I get email all the time (usually from wives) asking what constitutes the crime of "adultery" in today's military?Usually, the wife is upset because she perceives that the military did nothing about a wayward husband's wicked ways, or are angry because the military did not punish him for cheating on her. You may be surprised to learn that adultery is not listed as an offense in the Uniform Code of Military Justice (UCMJ)."In a military marriage, duty is first; everything else second,” said Perkins, who lives in Honolulu with her husband, an active-duty soldier in the Army, and their four children. Military wives are not as likely to cheat as their deployed husbands.A misconception about military marriage is that it frequently involves infidelity, according to Perkins.The military penalty remains pretty harsh: up to a year in confinement plus a dishonorable discharge, which entails the forfeiture of all retirement pay.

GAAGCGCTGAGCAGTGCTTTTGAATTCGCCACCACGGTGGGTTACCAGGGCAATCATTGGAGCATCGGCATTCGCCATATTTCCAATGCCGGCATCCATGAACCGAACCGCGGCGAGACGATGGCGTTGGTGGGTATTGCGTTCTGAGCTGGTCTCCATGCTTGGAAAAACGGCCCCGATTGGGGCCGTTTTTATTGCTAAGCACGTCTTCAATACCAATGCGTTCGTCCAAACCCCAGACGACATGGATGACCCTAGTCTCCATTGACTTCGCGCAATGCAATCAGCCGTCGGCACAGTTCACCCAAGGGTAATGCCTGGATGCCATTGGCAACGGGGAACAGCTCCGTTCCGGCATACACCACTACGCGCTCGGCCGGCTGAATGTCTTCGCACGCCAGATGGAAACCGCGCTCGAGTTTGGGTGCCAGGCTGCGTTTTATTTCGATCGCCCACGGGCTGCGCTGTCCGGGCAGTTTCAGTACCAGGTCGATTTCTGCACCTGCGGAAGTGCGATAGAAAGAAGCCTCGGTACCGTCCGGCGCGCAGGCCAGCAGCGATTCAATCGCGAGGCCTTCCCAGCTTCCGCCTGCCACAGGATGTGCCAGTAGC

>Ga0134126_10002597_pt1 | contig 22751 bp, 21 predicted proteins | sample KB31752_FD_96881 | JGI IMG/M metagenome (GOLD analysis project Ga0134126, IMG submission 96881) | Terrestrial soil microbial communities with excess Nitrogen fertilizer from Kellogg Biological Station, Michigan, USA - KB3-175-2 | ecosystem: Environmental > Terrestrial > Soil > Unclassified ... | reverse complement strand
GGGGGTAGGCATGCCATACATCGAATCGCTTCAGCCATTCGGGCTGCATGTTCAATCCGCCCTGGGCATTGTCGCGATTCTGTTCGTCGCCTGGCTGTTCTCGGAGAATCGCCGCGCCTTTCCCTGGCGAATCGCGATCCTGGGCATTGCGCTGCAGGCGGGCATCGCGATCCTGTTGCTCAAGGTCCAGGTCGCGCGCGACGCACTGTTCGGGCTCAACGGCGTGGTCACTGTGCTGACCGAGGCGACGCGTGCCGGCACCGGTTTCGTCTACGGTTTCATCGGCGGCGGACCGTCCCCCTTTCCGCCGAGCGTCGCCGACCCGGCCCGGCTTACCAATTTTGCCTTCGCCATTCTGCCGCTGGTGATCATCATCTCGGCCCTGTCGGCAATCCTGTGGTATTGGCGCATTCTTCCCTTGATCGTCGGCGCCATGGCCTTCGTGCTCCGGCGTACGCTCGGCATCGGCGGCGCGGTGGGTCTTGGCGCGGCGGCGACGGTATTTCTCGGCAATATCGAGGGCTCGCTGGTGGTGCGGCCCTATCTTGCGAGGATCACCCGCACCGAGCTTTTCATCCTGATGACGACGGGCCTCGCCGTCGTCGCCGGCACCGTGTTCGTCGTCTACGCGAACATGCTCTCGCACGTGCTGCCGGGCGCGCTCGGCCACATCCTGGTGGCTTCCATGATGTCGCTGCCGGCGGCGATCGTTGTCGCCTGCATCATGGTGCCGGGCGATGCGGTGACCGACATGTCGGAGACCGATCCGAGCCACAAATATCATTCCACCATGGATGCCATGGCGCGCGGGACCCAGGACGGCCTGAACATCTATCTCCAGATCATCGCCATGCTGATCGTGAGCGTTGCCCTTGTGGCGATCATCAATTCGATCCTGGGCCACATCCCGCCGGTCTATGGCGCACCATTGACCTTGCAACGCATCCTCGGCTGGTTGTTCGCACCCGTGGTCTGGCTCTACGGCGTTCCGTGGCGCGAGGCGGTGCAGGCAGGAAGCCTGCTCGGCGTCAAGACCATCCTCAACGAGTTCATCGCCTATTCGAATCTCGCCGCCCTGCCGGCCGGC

If you are considering seriously dating a man (or woman) in the military, there are a few things to consider.
The UCMJ allows the President of the United States to administer the UCMJ by writing an Executive Order, known as the Manual for Court Martial (MCM).
The MCM includes the UCMJ, and also supplements the UCMJ by establishing "Elements of Proof," (exactly what the government must *prove* to prosecute an offense), an explanation of offenses, and maximum permissible punishments for each offense (among other things).
So, is adultery still an offense under the military justice system? The UCMJ is a federal law, enacted by Congress, to govern legal discipline and court martials for members of the armed forces.
Articles 77 through 134 of the UCMJ encompasses the "punitive offenses" (these are crimes one can be prosecuted for).